May 23, 2024
It's time once again for a visit to the Wargaming Room. In this episode, three recent graduates of the AY23 Resident Course at the U.S. Army War College share the wargame they developed as part of the Carlisle Scholars Program. Giovanni Corrado, Ian Hopper and Kent Park are in the studio to discuss the impetus and goal of their Strategy Simulation Exercise. Joined by podcast editor Ron Granieri, the three game creators share how the exercise demonstrates how policy is made at many different levels. Using alliances, negotiations, political capital and timed periods, they've created a game that is an incredible teaching tool for a handful, a dozen, or even over a hundred students at a time.

It’s time once again for a visit to the Wargaming Room. In this episode, three recent graduates of the AY23 Resident Course at the U.S. Army War College share the wargame they developed as part of the Carlisle Scholars Program. Giovanni Corrado, Ian Hopper and Kent Park are in the studio to discuss the impetus and goal of their Strategy Simulation Exercise. Joined by podcast editor Ron Granieri, the three game creators share how the exercise demonstrates how policy is made at many different levels. Using alliances, negotiations, political capital and timed periods, they’ve created a game that is an incredible teaching tool for a handful, a dozen, or even over a hundred students at a time.

We wanted to try to balance this effort to be curriculum-based; we wanted people to learn, but we also wanted people to have fun. It was a constant tension during our game development process between “we have to get these concepts in; we have to teach them about this,” but we also need to keep them engaged, and it needs to make sense in a gamified environment.

Giovanni Corrado is a colonel and an airborne infantry officer with a second specialty in intelligence in the Italian Army. He was an International Fellow, a member of the Carlisle Scholars Program and a graduate of the AY23 Resident Course at the U.S. Army War College.

Ian Hopper is a foreign service officer with the U.S Department of State. Most recently he was the director of the Office of Iraq Affairs. Ian served in Baghdad from 2019 to 2020 as Consul General and he previously served as the State Department’s Supervisory Regional Consular Officer based in Frankfurt, Germany. Since joining the foreign service in 2002 he has served in Jordan, India, Togo and the Philippines, as well as several Washington D.C.-based positions and in September he will become the Consul General in Port-au-Prince, Haiti. He was a member of the Carlisle Scholars Program and a graduate of the AY23 Resident Course at the U.S. Army War College.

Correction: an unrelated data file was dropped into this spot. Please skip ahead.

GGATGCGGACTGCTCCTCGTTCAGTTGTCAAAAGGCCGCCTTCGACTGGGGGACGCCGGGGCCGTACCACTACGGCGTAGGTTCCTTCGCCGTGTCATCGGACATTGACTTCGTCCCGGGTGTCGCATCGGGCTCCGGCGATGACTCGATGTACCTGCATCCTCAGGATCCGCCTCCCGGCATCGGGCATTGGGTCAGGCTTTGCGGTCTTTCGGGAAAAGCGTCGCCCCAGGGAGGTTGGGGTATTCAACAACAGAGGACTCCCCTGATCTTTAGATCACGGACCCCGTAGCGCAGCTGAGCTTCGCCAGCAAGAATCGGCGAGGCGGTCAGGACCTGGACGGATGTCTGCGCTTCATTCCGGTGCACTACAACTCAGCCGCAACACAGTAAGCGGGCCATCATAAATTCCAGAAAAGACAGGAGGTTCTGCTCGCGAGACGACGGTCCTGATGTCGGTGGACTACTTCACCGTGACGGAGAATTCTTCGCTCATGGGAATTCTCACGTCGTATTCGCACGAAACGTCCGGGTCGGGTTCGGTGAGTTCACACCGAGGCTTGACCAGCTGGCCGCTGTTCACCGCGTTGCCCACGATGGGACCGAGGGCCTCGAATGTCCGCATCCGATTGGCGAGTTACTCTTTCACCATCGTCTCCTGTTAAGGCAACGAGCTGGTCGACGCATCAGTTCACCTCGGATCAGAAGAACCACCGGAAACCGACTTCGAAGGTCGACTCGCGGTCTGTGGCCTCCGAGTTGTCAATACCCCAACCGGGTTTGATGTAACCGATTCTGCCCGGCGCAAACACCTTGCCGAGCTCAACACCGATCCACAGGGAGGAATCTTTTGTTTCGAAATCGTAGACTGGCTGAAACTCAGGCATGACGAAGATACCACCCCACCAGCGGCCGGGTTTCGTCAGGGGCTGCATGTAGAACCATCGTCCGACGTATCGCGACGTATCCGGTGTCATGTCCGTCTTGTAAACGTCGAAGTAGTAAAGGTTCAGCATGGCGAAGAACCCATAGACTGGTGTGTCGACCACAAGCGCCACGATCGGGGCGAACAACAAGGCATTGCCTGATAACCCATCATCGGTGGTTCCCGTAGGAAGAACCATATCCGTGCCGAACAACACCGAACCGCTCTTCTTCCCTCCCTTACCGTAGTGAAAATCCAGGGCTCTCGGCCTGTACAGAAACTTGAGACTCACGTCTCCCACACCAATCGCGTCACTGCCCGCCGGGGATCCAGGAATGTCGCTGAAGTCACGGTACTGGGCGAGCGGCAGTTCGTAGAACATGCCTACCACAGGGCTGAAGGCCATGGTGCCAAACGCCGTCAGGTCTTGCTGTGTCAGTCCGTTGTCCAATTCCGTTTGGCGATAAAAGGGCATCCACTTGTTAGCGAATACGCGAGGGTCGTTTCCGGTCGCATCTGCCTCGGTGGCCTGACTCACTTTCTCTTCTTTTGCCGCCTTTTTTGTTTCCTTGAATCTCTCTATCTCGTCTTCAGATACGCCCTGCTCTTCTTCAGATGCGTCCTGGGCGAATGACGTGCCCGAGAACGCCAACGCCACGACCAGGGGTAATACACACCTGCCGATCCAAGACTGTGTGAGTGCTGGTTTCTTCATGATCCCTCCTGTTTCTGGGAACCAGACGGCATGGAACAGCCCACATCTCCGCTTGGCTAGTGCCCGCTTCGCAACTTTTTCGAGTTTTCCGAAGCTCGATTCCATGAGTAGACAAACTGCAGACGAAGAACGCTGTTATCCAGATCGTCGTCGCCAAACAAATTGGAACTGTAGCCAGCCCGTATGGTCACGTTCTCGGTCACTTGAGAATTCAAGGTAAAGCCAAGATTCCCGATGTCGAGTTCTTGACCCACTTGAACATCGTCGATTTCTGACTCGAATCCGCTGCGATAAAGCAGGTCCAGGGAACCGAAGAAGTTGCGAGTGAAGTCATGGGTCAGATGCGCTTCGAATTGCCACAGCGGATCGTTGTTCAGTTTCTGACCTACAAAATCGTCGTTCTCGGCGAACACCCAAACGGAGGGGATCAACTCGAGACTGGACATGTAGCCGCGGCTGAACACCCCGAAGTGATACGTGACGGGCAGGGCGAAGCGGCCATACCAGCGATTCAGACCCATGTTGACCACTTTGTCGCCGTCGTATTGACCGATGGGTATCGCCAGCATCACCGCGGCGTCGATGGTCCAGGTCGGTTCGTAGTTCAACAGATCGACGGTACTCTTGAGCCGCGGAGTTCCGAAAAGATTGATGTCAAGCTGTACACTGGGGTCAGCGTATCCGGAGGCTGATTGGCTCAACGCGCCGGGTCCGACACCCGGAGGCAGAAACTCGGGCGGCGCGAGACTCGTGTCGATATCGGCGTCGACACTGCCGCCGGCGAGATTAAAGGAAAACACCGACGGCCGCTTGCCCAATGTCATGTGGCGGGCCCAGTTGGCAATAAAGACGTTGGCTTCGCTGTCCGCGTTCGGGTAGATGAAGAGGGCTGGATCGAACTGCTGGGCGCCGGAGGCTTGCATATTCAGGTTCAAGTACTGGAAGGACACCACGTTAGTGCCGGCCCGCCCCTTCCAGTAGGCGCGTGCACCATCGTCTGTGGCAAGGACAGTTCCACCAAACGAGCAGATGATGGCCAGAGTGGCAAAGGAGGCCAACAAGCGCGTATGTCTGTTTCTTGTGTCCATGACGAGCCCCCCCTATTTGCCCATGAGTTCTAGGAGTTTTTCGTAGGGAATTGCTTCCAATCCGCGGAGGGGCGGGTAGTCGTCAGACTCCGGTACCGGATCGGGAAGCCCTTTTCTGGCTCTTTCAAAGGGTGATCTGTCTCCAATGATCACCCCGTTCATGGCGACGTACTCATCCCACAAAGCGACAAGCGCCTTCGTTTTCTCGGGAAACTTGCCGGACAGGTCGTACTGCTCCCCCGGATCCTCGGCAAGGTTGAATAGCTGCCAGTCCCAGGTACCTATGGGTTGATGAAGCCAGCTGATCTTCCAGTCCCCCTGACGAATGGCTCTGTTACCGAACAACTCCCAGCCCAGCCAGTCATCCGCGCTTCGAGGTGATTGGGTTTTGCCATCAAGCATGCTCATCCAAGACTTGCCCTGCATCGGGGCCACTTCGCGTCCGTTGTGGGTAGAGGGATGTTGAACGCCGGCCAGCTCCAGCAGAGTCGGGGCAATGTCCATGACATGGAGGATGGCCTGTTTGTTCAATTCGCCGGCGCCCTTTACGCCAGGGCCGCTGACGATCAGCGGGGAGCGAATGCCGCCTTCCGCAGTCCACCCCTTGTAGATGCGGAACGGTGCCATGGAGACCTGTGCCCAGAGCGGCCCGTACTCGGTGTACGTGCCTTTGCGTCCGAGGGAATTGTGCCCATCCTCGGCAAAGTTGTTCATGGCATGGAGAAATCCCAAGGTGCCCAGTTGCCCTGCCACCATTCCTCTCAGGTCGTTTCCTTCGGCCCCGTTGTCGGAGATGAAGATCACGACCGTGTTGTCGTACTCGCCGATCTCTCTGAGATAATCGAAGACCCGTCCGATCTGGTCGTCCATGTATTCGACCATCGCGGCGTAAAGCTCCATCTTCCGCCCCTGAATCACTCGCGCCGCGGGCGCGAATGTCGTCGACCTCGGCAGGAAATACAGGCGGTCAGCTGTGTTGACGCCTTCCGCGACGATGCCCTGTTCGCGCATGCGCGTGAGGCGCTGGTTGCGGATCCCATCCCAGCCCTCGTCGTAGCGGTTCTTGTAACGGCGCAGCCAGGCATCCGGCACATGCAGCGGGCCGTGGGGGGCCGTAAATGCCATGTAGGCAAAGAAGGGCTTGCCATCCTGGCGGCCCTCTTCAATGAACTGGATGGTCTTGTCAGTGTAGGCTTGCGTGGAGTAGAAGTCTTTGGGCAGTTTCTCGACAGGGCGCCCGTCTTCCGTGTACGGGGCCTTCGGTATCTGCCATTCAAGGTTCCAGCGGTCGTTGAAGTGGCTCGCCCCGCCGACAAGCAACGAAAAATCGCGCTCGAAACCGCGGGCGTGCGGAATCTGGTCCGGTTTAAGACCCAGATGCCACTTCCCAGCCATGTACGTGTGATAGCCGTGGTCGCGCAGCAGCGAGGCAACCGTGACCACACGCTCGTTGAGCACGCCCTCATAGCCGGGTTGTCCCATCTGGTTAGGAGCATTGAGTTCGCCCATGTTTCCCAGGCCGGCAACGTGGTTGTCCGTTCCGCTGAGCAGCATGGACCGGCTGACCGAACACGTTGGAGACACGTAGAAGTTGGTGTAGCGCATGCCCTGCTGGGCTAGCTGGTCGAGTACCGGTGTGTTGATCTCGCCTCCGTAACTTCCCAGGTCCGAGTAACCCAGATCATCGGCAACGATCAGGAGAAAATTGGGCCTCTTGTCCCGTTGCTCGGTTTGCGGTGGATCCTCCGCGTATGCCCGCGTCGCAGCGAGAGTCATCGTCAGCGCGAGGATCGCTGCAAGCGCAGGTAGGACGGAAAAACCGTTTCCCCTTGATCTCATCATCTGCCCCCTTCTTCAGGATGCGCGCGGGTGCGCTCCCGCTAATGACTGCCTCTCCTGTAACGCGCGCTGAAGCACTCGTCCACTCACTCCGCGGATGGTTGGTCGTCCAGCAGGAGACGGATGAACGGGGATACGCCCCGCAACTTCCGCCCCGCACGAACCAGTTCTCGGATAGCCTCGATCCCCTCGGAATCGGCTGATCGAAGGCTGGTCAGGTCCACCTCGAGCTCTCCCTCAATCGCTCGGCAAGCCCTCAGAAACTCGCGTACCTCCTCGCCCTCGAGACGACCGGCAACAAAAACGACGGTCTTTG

Kent Park is a 1999 graduate of the United States Military Academy and colonel in the U.S. Army. He has served in a variety of command and staff positions in Korea and also in Iraq. Colonel Park attended the Harvard Kennedy School of Government and earned a master’s degree in public policy there, before returning to the U.S. Military Academy to teach American politics in the Department of Social Sciences. He was a member of the Carlisle Scholars Program and a graduate of the AY23 Resident Course at the U.S. Army War College.

Ron Granieri is Professor of History at the U.S. Army War College and the Editor of A BETTER PEACE.

The views expressed in this presentation are those of the speakers and do not necessarily reflect those of the U.S. Army War College, U.S. Army, or Department of Defense.

Photo Description: Marines and sailors with Special-Purpose Marine Air-Ground Task Force Crisis Response help U.S. citizens into a Marine Corps KC-130J Hercules airplane in Juba, South Sudan, during an evacuation of personnel from the U.S. Embassy, Jan. 3, 2014. A squad-size element of U.S. Marines from Special-Purpose Marine Air-Ground Task Force Crisis Response successfully evacuated more than 20 personnel from the U.S. Embassy in coordination with the East Africa Response Force, and under the command and control of Combined Joint Task Force-Horn of Africa. The Marines from Special-Purpose Marine Air-Ground Task Force Crisis Response are specifically trained for scenarios in which they provide support to a U.S. Embassy in the form of fixed-site security, embassy reinforcement, support to non-combatant evacuation, and other missions as directed.

Photo Credit:  Staff Sgt. Robert L. Fisher III

1 thought on “SIMULATING DIPLOMATIC DISASTER
(WARGAMING ROOM)

  1. I think it’s great that you’re interested in learning about war in a fun way. However, I believe that the creativity used to develop a game like this could be used to develop one on how to accomplish a Positive Peace, or how to solve other social problems like drug addiction or gun violence. There are other skills to learn in the USA beyond making war, and game creators could apply their talents to root social problems.

    Games can be a powerful tool for learning and understanding complex issues. They surely can help us to see the world from different perspectives, to develop empathy for others, and to learn how to solve problems creatively. I believe that there is a need for more and improved games that focus on Positive Peace and social justice. These games can help us to imagine a better future and to work towards making it a reality. Winning or losing a war is only the start of new challenges.
    Cheers!!

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